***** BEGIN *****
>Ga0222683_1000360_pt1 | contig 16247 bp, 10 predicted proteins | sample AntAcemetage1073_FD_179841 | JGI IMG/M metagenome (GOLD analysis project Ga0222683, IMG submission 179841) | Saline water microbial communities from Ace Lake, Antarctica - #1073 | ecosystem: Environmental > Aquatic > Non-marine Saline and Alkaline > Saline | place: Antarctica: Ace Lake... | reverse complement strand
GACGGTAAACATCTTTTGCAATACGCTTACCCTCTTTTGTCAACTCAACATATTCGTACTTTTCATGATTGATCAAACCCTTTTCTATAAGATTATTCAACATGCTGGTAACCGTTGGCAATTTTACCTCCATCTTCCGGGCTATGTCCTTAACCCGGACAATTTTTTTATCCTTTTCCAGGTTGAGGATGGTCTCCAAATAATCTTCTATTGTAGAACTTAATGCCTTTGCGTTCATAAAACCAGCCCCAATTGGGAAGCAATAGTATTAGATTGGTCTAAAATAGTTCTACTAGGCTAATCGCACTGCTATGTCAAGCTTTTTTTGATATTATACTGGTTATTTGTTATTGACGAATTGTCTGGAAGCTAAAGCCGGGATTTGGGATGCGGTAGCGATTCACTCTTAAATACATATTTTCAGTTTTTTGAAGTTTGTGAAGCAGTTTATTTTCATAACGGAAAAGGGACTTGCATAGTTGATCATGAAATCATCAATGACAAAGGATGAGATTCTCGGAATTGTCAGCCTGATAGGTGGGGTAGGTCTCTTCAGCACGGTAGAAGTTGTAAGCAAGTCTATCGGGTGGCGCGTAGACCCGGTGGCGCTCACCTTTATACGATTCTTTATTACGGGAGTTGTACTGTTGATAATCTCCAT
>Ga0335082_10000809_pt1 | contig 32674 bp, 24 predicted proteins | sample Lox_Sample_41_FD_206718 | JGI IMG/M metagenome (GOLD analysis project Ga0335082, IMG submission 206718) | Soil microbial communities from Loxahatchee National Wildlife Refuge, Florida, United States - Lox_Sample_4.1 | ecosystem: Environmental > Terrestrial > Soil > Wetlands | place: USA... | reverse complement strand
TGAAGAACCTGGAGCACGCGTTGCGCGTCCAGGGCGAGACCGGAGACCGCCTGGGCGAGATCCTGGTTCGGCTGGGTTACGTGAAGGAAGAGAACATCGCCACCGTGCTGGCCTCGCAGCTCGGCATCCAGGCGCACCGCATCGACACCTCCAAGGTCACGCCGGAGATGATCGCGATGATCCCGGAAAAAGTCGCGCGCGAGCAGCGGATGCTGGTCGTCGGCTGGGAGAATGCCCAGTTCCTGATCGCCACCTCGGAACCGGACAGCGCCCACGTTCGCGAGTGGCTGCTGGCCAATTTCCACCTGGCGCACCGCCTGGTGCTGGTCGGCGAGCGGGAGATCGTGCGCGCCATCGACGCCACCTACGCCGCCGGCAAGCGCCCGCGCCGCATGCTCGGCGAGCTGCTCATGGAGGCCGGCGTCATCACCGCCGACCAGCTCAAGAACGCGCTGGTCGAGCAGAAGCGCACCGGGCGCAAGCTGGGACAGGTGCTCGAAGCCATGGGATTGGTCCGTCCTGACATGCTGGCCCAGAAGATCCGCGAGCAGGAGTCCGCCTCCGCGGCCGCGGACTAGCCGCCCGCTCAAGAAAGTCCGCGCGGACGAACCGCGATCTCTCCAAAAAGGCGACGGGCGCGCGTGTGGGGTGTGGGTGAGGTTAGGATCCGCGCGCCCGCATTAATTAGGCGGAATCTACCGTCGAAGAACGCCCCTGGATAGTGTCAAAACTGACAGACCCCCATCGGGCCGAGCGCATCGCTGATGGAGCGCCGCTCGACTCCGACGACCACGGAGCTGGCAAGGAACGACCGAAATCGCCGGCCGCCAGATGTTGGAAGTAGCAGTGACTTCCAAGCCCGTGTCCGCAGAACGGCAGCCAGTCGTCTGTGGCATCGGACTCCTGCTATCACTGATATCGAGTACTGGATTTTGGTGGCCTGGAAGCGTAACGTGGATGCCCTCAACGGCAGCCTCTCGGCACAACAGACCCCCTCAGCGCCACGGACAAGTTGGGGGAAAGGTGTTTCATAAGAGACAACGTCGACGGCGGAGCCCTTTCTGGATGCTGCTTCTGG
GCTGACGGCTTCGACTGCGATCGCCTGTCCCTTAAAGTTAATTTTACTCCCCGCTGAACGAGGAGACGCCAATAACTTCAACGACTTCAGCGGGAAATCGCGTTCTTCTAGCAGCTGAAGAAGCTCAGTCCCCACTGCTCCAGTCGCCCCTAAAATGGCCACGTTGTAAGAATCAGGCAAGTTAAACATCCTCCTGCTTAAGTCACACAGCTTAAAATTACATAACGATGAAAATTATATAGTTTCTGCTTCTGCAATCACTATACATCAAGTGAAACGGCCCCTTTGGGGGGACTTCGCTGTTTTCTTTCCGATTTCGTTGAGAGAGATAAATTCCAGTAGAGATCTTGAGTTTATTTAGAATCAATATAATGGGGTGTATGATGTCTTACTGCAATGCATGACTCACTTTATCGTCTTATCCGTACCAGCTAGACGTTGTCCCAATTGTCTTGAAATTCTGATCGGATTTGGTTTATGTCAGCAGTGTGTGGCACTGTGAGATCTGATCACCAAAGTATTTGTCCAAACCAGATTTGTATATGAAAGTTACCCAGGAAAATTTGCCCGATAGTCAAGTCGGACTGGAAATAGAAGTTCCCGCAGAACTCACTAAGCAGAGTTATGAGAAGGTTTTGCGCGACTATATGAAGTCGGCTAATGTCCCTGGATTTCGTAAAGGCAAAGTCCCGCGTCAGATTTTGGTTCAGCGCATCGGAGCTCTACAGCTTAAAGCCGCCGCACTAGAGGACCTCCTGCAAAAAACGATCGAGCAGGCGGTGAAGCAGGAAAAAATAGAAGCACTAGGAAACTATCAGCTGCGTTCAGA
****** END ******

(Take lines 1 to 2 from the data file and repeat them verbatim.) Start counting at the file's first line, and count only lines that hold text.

>Ga0222683_1000360_pt1 | contig 16247 bp, 10 predicted proteins | sample AntAcemetage1073_FD_179841 | JGI IMG/M metagenome (GOLD analysis project Ga0222683, IMG submission 179841) | Saline water microbial communities from Ace Lake, Antarctica - #1073 | ecosystem: Environmental > Aquatic > Non-marine Saline and Alkaline > Saline | place: Antarctica: Ace Lake... | reverse complement strand
GACGGTAAACATCTTTTGCAATACGCTTACCCTCTTTTGTCAACTCAACATATTCGTACTTTTCATGATTGATCAAACCCTTTTCTATAAGATTATTCAACATGCTGGTAACCGTTGGCAATTTTACCTCCATCTTCCGGGCTATGTCCTTAACCCGGACAATTTTTTTATCCTTTTCCAGGTTGAGGATGGTCTCCAAATAATCTTCTATTGTAGAACTTAATGCCTTTGCGTTCATAAAACCAGCCCCAATTGGGAAGCAATAGTATTAGATTGGTCTAAAATAGTTCTACTAGGCTAATCGCACTGCTATGTCAAGCTTTTTTTGATATTATACTGGTTATTTGTTATTGACGAATTGTCTGGAAGCTAAAGCCGGGATTTGGGATGCGGTAGCGATTCACTCTTAAATACATATTTTCAGTTTTTTGAAGTTTGTGAAGCAGTTTATTTTCATAACGGAAAAGGGACTTGCATAGTTGATCATGAAATCATCAATGACAAAGGATGAGATTCTCGGAATTGTCAGCCTGATAGGTGGGGTAGGTCTCTTCAGCACGGTAGAAGTTGTAAGCAAGTCTATCGGGTGGCGCGTAGACCCGGTGGCGCTCACCTTTATACGATTCTTTATTACGGGAGTTGTACTGTTGATAATCTCCAT